We are leaving the EU, that’s what we voted for, but what happens next is undecided.
During the EU referendum I was faced with a choice. I could defy my party and back Brexit which I had secretly supported for a few years before the referendum was even announced. This would put me at odds with people I had campaigned alongside since I had joined the Lib Dems or I could just not take part. When the referendum was announced I made the decision I would back leaving the EU, I simply couldn’t sit this decision out.
So there I was, looking at the homepage of Vote Leave. It wasn’t the main campaign at the time and both Grassroots Out and Leave.EU looked like they would attempt to become the official leave campaign. I knew it was the only chance for Liberal voices to be heard so I joined. Over the course of the campaign I had been out campaigning for vote leave, delivering leaflets as well as standing at street stalls. I also took part in a few debates as a member of the Liberal Leave executive board, a group I helped to set up. When the referendum was finally over I sat watching my TV and saw the third result of the night, we had won Sunderland. I already thought we had won the referendum so it made me turn to the next question. What does brexit mean?
Well let’s split this up. First is what the result of the referendum means for the UK. We voted to leave the EU so that is the direction we should head in. I dislike the idea of a second referendum because if we hold more than one referendum I fear we will get to the point where people keep asking the question until they get the result we want. For the same reason I supported the first Scottish independence referendum but don’t support a second one.
The Customs Union and the Single Market though can be joined without EU membership. We can maintain being part of the Single Market through the European Free Trade Association and remain part of European Union Customs Union through an agreement like Turkey has with the EU. The EU referendum was on our membership of the EU and that means leaving the EU, it doesn't have to mean leaving the Customs Union or the Single market.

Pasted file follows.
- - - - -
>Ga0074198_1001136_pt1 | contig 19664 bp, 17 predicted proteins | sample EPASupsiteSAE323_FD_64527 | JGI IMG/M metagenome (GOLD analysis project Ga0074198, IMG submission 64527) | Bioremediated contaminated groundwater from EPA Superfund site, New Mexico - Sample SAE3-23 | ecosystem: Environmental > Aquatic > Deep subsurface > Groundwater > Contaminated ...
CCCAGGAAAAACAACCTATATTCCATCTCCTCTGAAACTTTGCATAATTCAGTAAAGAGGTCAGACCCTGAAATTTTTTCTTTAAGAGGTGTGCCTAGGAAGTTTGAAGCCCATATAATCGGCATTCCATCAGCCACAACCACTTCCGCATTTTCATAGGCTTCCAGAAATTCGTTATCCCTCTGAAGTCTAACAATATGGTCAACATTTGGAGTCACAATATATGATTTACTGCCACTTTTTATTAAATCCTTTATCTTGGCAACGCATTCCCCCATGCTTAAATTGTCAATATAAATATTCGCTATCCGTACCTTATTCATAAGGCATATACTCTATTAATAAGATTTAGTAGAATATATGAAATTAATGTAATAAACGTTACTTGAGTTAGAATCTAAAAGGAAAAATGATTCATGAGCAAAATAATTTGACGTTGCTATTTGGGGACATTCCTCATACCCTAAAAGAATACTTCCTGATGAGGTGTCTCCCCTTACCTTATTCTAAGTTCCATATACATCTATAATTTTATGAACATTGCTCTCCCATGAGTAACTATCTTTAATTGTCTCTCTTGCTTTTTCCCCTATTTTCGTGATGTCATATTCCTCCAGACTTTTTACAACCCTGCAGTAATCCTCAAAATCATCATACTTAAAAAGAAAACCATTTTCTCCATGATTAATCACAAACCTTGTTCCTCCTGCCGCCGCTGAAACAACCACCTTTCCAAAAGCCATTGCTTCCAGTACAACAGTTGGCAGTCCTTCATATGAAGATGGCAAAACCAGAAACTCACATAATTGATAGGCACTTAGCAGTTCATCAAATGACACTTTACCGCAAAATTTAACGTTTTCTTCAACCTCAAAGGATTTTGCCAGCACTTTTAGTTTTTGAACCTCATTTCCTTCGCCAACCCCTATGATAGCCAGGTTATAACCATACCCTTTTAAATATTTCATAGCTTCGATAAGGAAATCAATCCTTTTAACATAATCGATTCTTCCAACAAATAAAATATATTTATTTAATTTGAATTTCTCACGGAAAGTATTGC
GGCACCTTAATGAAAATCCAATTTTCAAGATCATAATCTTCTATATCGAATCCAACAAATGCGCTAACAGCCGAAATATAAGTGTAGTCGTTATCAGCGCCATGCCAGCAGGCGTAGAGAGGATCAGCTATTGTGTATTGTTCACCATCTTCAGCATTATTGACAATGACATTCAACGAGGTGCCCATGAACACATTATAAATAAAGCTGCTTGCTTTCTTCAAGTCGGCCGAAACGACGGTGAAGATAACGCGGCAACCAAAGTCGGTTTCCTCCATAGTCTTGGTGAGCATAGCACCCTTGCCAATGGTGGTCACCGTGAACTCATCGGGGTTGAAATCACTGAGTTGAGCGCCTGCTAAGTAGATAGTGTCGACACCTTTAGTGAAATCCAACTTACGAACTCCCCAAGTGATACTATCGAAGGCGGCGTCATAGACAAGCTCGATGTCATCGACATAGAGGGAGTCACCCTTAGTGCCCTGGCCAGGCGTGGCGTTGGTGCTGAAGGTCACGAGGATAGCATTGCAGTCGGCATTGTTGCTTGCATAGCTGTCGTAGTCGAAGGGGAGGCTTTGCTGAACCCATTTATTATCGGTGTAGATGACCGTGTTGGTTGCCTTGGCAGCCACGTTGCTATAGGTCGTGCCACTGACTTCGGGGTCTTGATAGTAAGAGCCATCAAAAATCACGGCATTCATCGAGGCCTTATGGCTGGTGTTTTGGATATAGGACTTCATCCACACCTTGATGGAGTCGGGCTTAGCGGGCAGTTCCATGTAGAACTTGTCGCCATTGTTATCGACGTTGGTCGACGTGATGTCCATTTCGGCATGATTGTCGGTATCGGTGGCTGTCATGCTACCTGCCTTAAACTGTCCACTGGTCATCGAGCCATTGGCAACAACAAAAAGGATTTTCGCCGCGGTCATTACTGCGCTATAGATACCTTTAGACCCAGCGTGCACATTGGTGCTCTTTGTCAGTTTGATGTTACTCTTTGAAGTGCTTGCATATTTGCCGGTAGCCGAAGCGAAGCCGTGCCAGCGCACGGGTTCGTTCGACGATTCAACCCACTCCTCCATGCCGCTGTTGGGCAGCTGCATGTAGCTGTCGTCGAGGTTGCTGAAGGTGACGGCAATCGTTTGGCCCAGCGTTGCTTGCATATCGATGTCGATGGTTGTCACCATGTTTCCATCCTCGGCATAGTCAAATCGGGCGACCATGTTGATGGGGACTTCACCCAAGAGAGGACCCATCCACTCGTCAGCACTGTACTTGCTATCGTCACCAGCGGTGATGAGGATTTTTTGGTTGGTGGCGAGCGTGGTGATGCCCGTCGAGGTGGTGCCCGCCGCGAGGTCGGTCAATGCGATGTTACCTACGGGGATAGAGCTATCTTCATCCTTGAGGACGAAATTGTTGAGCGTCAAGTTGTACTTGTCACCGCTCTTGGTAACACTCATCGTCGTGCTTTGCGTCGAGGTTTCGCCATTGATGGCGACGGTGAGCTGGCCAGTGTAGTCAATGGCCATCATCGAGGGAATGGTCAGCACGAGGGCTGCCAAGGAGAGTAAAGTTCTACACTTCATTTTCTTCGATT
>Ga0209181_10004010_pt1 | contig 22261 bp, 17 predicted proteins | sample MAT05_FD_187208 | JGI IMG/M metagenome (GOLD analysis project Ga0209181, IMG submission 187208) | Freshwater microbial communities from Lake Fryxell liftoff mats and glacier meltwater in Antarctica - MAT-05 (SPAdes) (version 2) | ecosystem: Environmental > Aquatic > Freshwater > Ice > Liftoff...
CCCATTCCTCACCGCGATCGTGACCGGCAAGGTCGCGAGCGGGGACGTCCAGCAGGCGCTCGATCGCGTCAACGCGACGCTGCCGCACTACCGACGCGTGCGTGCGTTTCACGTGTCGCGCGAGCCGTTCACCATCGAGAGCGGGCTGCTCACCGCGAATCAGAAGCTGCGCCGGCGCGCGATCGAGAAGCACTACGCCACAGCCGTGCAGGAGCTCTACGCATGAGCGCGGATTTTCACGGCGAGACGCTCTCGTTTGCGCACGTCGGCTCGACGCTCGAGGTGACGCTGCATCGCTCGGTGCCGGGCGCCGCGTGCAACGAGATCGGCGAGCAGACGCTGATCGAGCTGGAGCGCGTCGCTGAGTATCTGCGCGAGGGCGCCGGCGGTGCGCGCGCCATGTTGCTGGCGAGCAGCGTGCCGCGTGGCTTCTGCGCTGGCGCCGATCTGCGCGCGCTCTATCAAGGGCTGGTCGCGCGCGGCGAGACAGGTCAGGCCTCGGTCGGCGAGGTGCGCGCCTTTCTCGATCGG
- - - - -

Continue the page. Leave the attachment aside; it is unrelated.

I agree with remaining inside the single market but not the European Union Customs Union. The EU’s Customs Union consists of two main parts, abolishing customs checks and having a common external tariff/sharing the EU’s Free Trade Deals. The abolition of customs checks was brought about by the single market as “…the abolition of frontier controls came with the creation of the internal market, rather than with the customs union”. As long as the UK stays in the single market we won’t have to deal with too many more customs checks but we can still make our own free trade deals. This is because: “The restriction on negotiating trade deals stems not from the customs union but from the EU’s common commercial policy and its exclusive competence over international trade agreements”.
I do believe that the UK needs to stay within the Single Market though to ensure stability on our way out of the EU. While inside the EFTA+EEA agreement we would only accept single market laws without any of the more political sides of the EU. “Single makret acquis (21% of EU law)…Most are global rules…Remaining acquis (79% of EU law)…Exempt”. Free movement can also be dealt with through safeguard measures using Liechtenstein as precedent. After that one of the fundamental parts of the ‘Flexit’ plan is to wait for global bodies like the United Nations Economic Commission for Europe to overtake the Single Market so we can then leave the EFTA+EEA agreement.
I suppose it doesn't really matter what I think on the EU’s Customs Union and the Single Market, it should be the decision of the people in a referendum if we are members of either of these agreements.